Labor union prepares for contract negotiations


    The local labor union that TCU Sodexo dining workers voted to join last month will have two proposal meetings Wednesday, detailing an agenda for negotiations.

    According to several posts from the TCU Sodexo UFCW Workers’ Facebook page, the meetings will prioritize a list of ideas, suggestions and demands for the union contract negotiation process.

    Employees of Sodexo, TCU’s food service contractor, voted 89-63 to join the United Food and Commercial Workers (UFCW) Local 1000 union on March 24. The union vote campaign came after a series of benefits cuts that took effect this year.

    Abraham Wangnoo, the UFCW labor organizer who led the effort, said the National Labor Relations Board (NLRB), the federal agency that oversaw the union representation election, officially certified the election on April 1.

    The meetings will also establish a committee of Sodexo employees to represent themselves during the contract negotiation process.

    “[The workers] are going to nominate and elect a negotiating committee of their coworkers, and they’re going to be part of the negotiating process alongside the local union and the company,” said Wangnoo.

    The establishment of a negotiating committee and the crafting of proposals will come as the UFCW begins to plan its strategy and set up a timeline prior to contract negotiations.

    “We’ll schedule time with the company so we’ll be able to have all of our proposals put together and sit down with the company, and they’re going to have their proposals and start hammering it out,” said Wangnoo.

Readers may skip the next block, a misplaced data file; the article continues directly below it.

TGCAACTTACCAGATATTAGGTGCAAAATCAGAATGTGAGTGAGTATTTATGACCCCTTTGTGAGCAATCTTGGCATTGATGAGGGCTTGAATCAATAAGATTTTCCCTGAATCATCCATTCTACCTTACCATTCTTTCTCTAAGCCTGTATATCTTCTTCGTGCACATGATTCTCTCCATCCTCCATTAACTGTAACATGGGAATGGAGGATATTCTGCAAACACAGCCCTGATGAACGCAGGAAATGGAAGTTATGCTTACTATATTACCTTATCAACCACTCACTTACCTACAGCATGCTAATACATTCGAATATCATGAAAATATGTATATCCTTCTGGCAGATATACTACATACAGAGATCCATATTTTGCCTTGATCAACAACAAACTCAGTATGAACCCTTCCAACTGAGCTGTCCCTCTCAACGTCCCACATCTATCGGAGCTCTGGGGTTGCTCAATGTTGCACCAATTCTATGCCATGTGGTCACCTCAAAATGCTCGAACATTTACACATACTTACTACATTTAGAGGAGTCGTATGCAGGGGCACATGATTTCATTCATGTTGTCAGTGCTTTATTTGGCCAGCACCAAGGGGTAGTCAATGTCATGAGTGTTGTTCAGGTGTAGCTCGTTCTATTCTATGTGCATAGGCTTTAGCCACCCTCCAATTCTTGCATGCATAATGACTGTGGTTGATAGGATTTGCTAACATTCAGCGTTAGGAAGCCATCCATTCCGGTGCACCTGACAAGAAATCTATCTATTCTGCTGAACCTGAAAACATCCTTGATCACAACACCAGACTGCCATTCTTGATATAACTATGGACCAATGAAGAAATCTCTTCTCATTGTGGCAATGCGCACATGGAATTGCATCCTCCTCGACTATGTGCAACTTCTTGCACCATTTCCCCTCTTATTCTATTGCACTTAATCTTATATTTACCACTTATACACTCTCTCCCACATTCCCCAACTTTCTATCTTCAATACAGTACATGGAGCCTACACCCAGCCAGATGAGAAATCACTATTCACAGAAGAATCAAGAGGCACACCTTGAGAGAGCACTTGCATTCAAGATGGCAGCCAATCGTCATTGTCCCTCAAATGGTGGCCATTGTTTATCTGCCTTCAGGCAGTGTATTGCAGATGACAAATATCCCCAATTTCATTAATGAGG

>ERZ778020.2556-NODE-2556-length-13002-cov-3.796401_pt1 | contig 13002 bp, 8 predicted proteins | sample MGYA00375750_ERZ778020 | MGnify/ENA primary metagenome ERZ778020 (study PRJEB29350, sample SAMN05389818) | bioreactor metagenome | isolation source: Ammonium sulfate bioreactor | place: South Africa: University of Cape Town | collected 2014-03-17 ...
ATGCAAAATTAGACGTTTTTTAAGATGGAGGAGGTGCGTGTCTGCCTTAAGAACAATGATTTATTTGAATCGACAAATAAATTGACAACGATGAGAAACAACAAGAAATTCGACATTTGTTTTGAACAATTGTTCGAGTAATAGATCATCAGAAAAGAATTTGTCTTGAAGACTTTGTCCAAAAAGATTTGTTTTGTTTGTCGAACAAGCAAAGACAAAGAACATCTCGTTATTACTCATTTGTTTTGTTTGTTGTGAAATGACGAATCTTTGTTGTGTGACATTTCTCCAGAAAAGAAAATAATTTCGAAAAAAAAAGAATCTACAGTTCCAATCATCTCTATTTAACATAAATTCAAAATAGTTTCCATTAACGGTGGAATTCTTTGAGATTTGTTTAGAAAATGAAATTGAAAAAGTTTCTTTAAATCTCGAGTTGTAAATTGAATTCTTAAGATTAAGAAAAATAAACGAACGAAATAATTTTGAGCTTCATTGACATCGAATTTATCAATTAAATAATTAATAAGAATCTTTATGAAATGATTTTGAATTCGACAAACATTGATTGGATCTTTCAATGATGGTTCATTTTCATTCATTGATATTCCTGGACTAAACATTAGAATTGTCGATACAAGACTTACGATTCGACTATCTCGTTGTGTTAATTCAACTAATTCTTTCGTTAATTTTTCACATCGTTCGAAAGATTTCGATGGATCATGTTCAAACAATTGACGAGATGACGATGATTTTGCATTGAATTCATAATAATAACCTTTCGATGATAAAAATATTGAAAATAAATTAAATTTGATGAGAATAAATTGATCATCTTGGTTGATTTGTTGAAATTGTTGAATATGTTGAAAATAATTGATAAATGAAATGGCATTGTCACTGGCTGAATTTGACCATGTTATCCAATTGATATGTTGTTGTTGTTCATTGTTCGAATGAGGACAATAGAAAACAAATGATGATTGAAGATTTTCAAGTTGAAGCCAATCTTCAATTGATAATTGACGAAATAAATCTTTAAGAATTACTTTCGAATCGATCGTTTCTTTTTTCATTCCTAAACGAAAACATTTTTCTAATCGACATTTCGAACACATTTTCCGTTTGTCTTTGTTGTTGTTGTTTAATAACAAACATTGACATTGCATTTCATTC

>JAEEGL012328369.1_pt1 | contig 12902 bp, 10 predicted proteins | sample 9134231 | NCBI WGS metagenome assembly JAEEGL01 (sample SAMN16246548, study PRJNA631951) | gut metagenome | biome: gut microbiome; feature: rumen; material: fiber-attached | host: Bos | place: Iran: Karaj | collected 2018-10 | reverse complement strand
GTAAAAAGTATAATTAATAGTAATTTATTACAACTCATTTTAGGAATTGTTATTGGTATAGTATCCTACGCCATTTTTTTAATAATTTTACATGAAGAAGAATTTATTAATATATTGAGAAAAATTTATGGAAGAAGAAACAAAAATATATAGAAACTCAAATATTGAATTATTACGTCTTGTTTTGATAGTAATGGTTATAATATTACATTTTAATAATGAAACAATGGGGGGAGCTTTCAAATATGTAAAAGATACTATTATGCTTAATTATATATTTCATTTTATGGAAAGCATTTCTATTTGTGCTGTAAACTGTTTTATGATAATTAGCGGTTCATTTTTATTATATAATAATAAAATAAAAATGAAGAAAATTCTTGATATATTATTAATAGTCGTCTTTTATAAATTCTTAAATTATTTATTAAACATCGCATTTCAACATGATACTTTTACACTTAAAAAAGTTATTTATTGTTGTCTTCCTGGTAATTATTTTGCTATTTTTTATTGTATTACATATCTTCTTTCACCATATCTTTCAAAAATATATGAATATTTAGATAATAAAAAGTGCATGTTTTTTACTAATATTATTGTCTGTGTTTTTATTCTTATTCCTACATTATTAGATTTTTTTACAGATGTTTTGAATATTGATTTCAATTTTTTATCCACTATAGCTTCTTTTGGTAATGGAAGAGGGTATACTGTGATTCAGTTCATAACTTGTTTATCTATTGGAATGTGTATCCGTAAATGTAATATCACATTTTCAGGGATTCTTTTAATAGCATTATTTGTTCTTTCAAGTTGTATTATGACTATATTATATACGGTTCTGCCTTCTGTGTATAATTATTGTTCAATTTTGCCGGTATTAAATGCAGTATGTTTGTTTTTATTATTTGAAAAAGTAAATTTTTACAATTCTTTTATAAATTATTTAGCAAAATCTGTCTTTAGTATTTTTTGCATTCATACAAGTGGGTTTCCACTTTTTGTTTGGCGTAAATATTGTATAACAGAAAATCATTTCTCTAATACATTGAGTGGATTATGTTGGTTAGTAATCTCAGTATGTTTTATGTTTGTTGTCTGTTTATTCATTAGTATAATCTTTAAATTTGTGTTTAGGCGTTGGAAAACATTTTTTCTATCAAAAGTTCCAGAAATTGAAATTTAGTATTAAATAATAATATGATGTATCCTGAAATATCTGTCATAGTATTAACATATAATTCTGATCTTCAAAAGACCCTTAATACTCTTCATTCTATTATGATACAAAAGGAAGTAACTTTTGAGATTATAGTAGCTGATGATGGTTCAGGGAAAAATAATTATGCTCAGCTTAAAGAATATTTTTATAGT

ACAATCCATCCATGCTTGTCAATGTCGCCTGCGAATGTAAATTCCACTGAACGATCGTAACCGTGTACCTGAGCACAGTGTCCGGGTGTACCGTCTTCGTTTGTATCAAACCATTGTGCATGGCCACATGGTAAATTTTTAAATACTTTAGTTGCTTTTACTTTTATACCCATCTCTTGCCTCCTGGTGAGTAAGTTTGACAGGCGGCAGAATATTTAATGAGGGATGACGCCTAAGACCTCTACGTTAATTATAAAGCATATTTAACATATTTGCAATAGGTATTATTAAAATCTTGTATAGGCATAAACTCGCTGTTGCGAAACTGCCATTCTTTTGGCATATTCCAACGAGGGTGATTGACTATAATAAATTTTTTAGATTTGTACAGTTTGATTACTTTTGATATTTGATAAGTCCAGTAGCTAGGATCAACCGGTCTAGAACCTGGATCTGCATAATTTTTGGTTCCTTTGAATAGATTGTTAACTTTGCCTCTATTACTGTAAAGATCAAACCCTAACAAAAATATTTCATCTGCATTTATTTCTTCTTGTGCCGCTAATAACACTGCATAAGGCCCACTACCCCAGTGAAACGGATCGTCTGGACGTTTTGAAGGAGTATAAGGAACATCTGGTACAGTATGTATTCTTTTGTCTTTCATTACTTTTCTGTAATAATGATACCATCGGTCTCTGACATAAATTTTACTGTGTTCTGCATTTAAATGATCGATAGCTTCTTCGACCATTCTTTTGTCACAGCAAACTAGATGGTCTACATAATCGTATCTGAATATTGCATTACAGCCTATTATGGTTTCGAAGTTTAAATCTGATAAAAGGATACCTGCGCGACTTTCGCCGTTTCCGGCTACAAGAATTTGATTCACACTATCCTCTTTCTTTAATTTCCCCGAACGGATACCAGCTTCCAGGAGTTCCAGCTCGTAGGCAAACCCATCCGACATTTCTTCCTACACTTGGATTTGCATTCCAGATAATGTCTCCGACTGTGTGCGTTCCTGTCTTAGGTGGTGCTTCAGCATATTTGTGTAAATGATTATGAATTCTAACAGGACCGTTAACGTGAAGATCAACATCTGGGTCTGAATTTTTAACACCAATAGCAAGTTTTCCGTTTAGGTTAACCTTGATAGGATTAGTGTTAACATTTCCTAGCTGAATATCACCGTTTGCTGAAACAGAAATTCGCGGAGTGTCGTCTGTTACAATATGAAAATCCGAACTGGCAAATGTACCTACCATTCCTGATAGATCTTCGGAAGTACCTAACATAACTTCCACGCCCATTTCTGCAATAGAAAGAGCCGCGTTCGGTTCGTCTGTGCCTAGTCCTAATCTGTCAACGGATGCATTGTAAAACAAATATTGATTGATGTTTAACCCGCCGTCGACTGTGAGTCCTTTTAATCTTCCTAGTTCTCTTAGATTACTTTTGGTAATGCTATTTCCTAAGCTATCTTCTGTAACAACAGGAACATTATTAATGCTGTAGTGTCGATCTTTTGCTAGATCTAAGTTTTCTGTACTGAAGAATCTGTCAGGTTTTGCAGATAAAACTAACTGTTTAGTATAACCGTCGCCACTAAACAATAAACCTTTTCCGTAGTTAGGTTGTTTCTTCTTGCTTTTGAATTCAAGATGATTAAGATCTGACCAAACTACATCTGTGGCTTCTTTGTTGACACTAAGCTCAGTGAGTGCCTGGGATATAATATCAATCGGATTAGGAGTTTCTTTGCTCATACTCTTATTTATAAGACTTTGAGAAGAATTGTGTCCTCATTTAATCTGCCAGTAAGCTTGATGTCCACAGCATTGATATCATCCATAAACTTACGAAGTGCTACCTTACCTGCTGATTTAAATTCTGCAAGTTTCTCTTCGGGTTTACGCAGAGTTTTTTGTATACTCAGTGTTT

The meeting is the first effort to craft proposals that the union and employees will put forth in contract negotiations.

    “We want to make sure we have really good, strong proposals going to the table with Sodexo,” Wangnoo said.

    Wangnoo said the UFCW Local 1000 is reviewing other union contracts around the country to prepare for negotiations.

    “We try to pull as many contracts as we can to see what Sodexo negotiated in the past and what they’ve agreed to in the past,” Wangnoo said.

    Gregory Yost, the senior manager for media relations at Sodexo, wrote in email that Sodexo has built working relationships with more than 30 labor unions through more than 330 collective bargaining agreements.

    “They have a history of actually negotiating contracts,” Wangnoo said. “They have a history of agreeing to worker demands, and they’ve been through it before.”

    The process of negotiating a union contract for university dining services workers can last more than six months, be burdened with delays or even stall altogether.

    This has occurred at universities that contract Sodexo, such as George Washington University in Washington, DC or Rowan University in New Jersey, as well as other private institutions, like at Georgetown University and Brown University, that do not contract with Sodexo.

    Wangnoo said he hopes the process will not stall because of Sodexo’s experience in labor contract negotiations.

    “My anticipation is that it will be relatively fast compared to a company that has multiple locations without a union,” said Wangnoo.

    Labor contracts between Sodexo and university dining services workers, such as contracts at Dillard University in Louisiana, Bryant University in Rhode Island and Saint Cloud State University in Minnesota, cover areas of seniority, safety, sick leave, pensions, raises, grievance procedures and other issues.


    Wangnoo said TCU Sodexo employees he has talked to are interested in getting lost vacation/holiday benefits back and establishing a fair evaluation system that determines who gets raises and full-time jobs.

    Wangnoo says he is optimistic heading into the process.

    “For it to be successful, [the workers] have to take ownership of it obviously, and they have been.”

    The meetings will be held at 11 a.m. and 5 p.m. at a Holiday Inn Express at 4609 Citylake Blvd.